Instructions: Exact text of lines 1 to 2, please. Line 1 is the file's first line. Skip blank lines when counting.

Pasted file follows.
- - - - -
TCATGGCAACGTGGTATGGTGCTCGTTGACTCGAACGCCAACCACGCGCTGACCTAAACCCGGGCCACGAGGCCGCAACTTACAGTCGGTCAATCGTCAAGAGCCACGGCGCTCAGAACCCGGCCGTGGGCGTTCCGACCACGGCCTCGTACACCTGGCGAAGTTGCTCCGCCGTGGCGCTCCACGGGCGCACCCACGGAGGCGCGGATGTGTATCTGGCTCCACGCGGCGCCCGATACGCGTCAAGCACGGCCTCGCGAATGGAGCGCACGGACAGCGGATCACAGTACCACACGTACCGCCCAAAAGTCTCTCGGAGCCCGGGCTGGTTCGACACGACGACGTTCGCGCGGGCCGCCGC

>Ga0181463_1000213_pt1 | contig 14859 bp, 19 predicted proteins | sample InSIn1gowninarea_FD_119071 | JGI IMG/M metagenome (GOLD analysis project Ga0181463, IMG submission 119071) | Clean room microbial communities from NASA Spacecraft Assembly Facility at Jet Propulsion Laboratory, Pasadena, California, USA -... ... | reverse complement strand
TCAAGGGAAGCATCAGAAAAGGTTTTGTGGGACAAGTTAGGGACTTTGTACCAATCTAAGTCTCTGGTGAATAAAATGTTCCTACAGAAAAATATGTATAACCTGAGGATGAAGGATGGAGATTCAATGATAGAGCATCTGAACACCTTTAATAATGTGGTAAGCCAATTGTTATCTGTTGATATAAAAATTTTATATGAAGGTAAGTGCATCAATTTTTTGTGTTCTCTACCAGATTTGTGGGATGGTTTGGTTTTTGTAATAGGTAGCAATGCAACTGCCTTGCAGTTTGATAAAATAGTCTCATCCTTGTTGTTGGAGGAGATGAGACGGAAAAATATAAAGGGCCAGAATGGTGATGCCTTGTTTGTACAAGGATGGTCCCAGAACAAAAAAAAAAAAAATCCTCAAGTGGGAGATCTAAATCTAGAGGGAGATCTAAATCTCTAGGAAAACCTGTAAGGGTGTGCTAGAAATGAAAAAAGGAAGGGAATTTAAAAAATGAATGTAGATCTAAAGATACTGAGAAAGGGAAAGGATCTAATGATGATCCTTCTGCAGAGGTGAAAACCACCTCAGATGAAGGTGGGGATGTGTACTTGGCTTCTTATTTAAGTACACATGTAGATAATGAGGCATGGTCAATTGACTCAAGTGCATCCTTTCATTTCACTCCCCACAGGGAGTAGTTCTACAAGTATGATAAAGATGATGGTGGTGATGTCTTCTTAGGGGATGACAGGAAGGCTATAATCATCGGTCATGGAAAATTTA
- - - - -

TCATGGCAACGTGGTATGGTGCTCGTTGACTCGAACGCCAACCACGCGCTGACCTAAACCCGGGCCACGAGGCCGCAACTTACAGTCGGTCAATCGTCAAGAGCCACGGCGCTCAGAACCCGGCCGTGGGCGTTCCGACCACGGCCTCGTACACCTGGCGAAGTTGCTCCGCCGTGGCGCTCCACGGGCGCACCCACGGAGGCGCGGATGTGTATCTGGCTCCACGCGGCGCCCGATACGCGTCAAGCACGGCCTCGCGAATGGAGCGCACGGACAGCGGATCACAGTACCACACGTACCGCCCAAAAGTCTCTCGGAGCCCGGGCTGGTTCGACACGACGACGTTCGCGCGGGCCGCCGC

>Ga0181463_1000213_pt1 | contig 14859 bp, 19 predicted proteins | sample InSIn1gowninarea_FD_119071 | JGI IMG/M metagenome (GOLD analysis project Ga0181463, IMG submission 119071) | Clean room microbial communities from NASA Spacecraft Assembly Facility at Jet Propulsion Laboratory, Pasadena, California, USA -... ... | reverse complement strand